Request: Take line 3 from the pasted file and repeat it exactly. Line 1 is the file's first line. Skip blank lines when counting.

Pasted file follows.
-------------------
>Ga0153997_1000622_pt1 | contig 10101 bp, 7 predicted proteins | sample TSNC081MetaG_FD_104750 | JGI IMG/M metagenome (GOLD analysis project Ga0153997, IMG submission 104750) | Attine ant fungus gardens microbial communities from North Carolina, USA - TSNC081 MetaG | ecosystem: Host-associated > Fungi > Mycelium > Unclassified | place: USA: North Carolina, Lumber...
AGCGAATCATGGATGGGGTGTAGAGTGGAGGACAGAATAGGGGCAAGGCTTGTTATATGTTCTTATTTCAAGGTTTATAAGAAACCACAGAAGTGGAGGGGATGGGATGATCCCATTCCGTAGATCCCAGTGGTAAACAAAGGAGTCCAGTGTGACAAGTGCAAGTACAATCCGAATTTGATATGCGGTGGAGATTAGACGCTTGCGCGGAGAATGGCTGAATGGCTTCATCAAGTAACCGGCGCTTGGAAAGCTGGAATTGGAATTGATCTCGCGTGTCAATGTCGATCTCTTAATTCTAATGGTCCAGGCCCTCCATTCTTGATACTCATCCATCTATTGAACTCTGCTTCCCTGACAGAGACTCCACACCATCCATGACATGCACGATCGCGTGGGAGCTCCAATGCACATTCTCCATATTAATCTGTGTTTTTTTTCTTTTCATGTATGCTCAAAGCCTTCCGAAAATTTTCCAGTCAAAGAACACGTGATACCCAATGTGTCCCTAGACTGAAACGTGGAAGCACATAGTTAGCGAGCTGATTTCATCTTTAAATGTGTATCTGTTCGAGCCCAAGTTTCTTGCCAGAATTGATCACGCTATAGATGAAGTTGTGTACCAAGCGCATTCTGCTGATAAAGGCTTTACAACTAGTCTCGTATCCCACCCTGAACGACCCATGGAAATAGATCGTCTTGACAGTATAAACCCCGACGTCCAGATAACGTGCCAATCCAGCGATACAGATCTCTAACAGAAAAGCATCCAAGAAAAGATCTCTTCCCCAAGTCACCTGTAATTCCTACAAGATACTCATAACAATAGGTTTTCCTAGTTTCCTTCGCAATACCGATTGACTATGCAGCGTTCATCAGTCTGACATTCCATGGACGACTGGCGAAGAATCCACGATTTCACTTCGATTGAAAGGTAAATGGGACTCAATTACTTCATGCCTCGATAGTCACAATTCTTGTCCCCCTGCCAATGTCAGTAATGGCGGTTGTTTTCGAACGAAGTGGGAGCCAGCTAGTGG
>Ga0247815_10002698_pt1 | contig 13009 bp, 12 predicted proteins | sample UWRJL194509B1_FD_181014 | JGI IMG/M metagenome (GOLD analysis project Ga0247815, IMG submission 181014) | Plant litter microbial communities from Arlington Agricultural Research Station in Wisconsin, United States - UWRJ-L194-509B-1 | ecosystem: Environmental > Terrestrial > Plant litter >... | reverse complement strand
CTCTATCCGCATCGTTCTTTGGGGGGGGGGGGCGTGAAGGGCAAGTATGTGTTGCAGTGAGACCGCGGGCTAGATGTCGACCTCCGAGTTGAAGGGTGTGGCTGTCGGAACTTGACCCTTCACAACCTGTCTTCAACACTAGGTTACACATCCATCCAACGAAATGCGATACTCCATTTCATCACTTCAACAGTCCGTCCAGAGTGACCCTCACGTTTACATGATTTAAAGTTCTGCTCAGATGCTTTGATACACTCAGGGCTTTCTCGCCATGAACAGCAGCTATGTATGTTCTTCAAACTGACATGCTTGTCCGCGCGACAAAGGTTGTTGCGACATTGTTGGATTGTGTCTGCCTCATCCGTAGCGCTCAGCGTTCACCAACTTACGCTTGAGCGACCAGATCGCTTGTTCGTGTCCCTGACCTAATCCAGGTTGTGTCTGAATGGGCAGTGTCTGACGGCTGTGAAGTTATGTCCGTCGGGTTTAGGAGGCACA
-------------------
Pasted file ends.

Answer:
>Ga0247815_10002698_pt1 | contig 13009 bp, 12 predicted proteins | sample UWRJL194509B1_FD_181014 | JGI IMG/M metagenome (GOLD analysis project Ga0247815, IMG submission 181014) | Plant litter microbial communities from Arlington Agricultural Research Station in Wisconsin, United States - UWRJ-L194-509B-1 | ecosystem: Environmental > Terrestrial > Plant litter >... | reverse complement strand